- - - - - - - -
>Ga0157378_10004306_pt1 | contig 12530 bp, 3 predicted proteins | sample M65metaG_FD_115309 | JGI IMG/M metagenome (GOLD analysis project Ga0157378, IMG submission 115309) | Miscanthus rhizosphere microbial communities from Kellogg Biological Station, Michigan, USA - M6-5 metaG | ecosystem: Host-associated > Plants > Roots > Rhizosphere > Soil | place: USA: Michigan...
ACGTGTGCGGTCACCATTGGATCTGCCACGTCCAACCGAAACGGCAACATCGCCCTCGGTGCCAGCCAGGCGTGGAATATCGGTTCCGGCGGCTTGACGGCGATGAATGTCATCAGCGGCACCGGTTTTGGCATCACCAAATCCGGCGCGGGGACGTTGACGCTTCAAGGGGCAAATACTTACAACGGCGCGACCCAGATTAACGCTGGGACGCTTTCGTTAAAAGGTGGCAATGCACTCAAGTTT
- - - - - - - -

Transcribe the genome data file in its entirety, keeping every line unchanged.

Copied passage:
>Ga0157378_10004306_pt1 | contig 12530 bp, 3 predicted proteins | sample M65metaG_FD_115309 | JGI IMG/M metagenome (GOLD analysis project Ga0157378, IMG submission 115309) | Miscanthus rhizosphere microbial communities from Kellogg Biological Station, Michigan, USA - M6-5 metaG | ecosystem: Host-associated > Plants > Roots > Rhizosphere > Soil | place: USA: Michigan...
ACGTGTGCGGTCACCATTGGATCTGCCACGTCCAACCGAAACGGCAACATCGCCCTCGGTGCCAGCCAGGCGTGGAATATCGGTTCCGGCGGCTTGACGGCGATGAATGTCATCAGCGGCACCGGTTTTGGCATCACCAAATCCGGCGCGGGGACGTTGACGCTTCAAGGGGCAAATACTTACAACGGCGCGACCCAGATTAACGCTGGGACGCTTTCGTTAAAAGGTGGCAATGCACTCAAGTTT